Biosecurity on Swine Farms in 4 Steps and ASF Precaution Tips

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Managing health is not necessarily high-tech: applying common sense and regular routine into working practices on the farm go a long way to ensuring success. Here are four steps to establishing robust biosecurity on your site.

Four steps to establish biosecurity  

  1. Define the farm’s health status
  2. Eliminate vertically transmitted diseases
  3. Keep out infection
  4. Implement a vaccination program

Getting started

The starting point is to define or establish the health status of the farm, which must be the highest possible in relation to the local environment, epidemiology and proximity of other farms. Disease pathogens that can be transmitted from the mother, such as Mycoplasma, Porcine reproductive and respiratory syndrome virus (PRRSv) and Actinobacillus Pleuropneumonia (APP), must be eliminated when starting a pig production enterprise. The focus should then move to biosecurity programs to try to keep out infections that are hard to eliminate. Finally, robust vaccination programs should be implemented against pathogens that cannot be eliminated:  E. coli K88/F18, Lawsonia intracellularis, PCV-2, PRRSV, Streptococcus and Haemophilus.

Unit location

If possible, the farm should be located in a swine-free area, at least six kilometers from any other swine unit. Some pathogens can survive outside the pig for 4 days (PRRSv) to 18 months in the case of African swine fever virus (ASFv). Bacillus anthracis can persist indefinitely in the ground, and some pathogens can travel with dust particles or aerosol droplets, from a few meters (APP, Pasteurella, Mycoplasma hyopneumoniae and M. hyosynoviae, Haemophilus, Streptococcus), to 3 km (SIV, PRCV) or 5 km (PRRSV), and even up to 9 km (Aujeszky’s disease virus, foot and mouth disease virus). Air filtration can be essential in areas with a high density of pigs.


Animal housing should have good quality flooring and installations, and good environmental conditions (ventilation, temperature). Density levels (m2 and m3 allowances) must be respected, and an all-in/all-out system implemented by room, with cleaning and disinfection between batches. Separate accommodation must be provided for sick animals.

Figure 1. A ‘Danish entry’ system
Figure 1. A ‘Danish entry’ system

Where possible, there should be a dedicated changing room where this can be done. The visitor should then shower and dress in garments provided by the farm. Any equipment entering the farm should preferably be new and must be thoroughly cleaned and disinfected before entry (UV radiation). Materials must be of a good quality, and easy to clean and maintain.

Internal biosecurity

Internal biosecurity requires dedicated people, equipment (buckets, brushes, shovels, etc.) and clothing of different colors for every section: gilts, sows, nurseries and finishing. Never cross animal paths or work paths, and always change or clean boots at a boot wash station when exiting the work area and after entering the sick bay.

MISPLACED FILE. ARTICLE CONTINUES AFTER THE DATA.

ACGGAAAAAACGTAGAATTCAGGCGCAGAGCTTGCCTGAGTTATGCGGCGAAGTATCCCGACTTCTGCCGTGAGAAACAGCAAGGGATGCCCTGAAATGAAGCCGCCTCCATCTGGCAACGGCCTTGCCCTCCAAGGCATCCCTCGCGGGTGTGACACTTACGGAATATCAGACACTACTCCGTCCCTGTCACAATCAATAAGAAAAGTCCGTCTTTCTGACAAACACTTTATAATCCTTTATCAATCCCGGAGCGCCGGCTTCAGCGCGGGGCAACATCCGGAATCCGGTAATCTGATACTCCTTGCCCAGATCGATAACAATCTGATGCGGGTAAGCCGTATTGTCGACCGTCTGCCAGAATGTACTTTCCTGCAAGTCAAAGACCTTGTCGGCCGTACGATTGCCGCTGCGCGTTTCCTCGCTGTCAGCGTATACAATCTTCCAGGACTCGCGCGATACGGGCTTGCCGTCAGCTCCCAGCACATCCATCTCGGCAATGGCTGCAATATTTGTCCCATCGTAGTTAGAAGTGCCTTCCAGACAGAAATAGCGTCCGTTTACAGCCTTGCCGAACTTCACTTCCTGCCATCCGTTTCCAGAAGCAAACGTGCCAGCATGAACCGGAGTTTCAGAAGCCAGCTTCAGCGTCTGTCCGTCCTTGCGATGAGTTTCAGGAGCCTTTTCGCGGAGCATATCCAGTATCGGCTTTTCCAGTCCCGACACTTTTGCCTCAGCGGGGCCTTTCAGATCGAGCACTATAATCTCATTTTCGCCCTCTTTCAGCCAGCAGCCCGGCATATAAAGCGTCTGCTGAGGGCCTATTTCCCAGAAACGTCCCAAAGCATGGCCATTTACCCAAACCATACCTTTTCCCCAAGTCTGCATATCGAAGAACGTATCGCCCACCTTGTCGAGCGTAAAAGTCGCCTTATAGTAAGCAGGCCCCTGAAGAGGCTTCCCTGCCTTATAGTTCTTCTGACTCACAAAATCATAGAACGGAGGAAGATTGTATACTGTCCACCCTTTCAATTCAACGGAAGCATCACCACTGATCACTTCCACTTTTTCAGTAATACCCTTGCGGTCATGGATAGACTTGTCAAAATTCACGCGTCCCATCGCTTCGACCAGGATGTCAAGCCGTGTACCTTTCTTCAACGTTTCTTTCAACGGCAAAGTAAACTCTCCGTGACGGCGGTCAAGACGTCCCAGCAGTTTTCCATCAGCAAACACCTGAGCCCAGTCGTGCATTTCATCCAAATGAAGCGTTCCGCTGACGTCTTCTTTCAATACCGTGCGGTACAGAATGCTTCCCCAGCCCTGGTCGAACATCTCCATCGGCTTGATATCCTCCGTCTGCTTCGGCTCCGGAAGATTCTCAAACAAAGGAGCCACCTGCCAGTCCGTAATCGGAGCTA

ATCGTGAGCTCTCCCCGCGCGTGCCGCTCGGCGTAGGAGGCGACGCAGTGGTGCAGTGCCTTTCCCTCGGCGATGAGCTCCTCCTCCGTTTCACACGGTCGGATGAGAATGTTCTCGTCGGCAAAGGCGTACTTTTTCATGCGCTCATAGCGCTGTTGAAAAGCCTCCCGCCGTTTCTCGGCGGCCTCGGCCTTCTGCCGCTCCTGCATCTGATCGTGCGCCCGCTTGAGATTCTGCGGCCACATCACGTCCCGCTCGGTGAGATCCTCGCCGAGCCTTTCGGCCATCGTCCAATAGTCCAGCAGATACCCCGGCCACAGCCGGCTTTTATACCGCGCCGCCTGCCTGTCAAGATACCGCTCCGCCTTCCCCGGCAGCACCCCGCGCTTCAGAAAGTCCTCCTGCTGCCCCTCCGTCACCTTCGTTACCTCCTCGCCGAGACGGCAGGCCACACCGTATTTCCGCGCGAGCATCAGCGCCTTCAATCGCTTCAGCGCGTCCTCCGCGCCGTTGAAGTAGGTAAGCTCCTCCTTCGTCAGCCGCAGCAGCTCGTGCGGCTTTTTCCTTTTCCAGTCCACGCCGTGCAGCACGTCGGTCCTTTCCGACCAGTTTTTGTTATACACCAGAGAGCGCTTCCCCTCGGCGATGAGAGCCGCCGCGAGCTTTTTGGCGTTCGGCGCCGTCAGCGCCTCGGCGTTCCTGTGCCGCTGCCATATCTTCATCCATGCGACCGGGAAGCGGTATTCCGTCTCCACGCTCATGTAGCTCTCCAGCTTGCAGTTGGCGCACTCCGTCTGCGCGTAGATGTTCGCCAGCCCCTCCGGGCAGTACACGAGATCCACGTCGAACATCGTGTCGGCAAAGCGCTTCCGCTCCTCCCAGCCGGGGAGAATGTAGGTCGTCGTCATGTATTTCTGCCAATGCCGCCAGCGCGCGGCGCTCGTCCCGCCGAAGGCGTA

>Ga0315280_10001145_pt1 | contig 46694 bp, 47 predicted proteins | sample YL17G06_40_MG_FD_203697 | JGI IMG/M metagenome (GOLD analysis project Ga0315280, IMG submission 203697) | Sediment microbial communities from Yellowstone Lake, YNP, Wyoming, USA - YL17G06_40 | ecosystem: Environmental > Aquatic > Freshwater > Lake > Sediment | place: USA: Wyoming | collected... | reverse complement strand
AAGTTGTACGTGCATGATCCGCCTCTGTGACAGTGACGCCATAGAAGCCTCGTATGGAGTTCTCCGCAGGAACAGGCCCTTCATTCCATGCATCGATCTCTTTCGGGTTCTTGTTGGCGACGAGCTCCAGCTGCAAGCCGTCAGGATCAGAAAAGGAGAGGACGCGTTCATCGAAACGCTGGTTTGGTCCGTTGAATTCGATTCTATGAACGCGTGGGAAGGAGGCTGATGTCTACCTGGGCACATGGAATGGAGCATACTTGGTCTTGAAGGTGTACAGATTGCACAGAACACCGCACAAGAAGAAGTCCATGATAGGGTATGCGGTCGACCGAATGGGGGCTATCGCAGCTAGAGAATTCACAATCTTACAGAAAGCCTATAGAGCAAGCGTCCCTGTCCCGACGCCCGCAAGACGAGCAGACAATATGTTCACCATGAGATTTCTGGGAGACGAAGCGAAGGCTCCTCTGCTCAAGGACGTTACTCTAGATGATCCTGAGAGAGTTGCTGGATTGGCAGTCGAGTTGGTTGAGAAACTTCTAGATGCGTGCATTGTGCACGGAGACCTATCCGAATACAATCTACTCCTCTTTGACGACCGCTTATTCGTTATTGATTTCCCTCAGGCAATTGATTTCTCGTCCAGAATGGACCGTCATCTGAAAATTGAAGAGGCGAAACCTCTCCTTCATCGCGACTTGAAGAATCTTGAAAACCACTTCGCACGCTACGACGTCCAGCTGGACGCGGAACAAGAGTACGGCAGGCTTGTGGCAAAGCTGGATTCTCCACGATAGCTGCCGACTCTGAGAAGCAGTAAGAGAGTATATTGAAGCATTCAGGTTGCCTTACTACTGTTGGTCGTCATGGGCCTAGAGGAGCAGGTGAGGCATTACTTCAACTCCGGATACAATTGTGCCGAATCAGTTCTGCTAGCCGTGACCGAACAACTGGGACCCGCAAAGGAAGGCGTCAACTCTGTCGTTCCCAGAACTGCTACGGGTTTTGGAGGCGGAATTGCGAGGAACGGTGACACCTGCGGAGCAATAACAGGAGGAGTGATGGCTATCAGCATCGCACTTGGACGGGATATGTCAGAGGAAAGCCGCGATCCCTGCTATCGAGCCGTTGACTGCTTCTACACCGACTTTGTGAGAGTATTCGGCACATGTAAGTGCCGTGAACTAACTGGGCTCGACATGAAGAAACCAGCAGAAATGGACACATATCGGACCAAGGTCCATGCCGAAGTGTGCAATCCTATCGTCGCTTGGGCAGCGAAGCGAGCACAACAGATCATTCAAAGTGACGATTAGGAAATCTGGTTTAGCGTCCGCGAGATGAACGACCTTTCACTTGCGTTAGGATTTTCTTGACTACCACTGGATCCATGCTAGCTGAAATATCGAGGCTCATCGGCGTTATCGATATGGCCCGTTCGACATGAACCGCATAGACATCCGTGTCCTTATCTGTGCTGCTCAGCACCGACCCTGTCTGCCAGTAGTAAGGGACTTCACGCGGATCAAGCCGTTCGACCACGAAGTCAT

Disinfectants are to be used only after cleaning, as few have a detergent action (proxygen compounds, iodophors, quaternary ammonium compounds or QAC). There are many categories: chlorine-based, peroxygen, unchlorinated phenol, chlorinated phenol, iodophors and QAC. Priority should be given to the safest, most effective, product. For example, peroxygen compounds can be safely used as aerosols: they are non-corrosive and detergent, and work in the presence of organic matter. They act quickly and effectively against bacteria and viruses, leave no residues, do not stain, are non-toxic or non-irritant  and are suitable for footbaths.


Determination of the infection risk according to the epidemiology of the local area will form the basis for a vaccination schedule. Some vaccines are chosen to directly protect the sows and stimulate immunity to protect the piglets through the colostrum (parvovirus, leptospira, erysipelas, Salmonella, Lawsonia intracellularis, Mycoplasma, SIV, PRRSv) and some are provided directly to the piglets (SIV, E. coli, Clostridium perfringens types A and C, PRRSv, rotavirus, Mycoplasma, PCV2, APP, etc.). The timing depends on the disappearance of maternal immunity and how early the infection occurs or disease signs appear. As vaccination will never provide 100% protection, biosecurity and good management practice remain essential.

African Swine Fever

Recently, African Swine Fever (ASF) outbreaks in numerous countries have created serious cause for concern throughout the swine industry. The World Organisation for Animal Health (OIE) has issued an awareness campaign to highlight general precautions that pig producers can take to limit the risk of spreading ASF.
General precautions from OIE for commercial farmers:

  • Declare any suspicious case (dead or alive) to the Veterinary Services
  • Ensure that all your workers and visitors are aware of biosecurity rules
  • Clean and disinfect material and equipment coming in or out
  • Prevent direct or indirect contact with wild boar. Implement quarantine measures for new pigs on farm
  • Do not feed untreated swill or kitchen scraps containing meat to your pigs
Figure 2. Precautions against African Swine Fever | Source: OIE
Figure 2. Precautions against African Swine Fever |  Source: OIE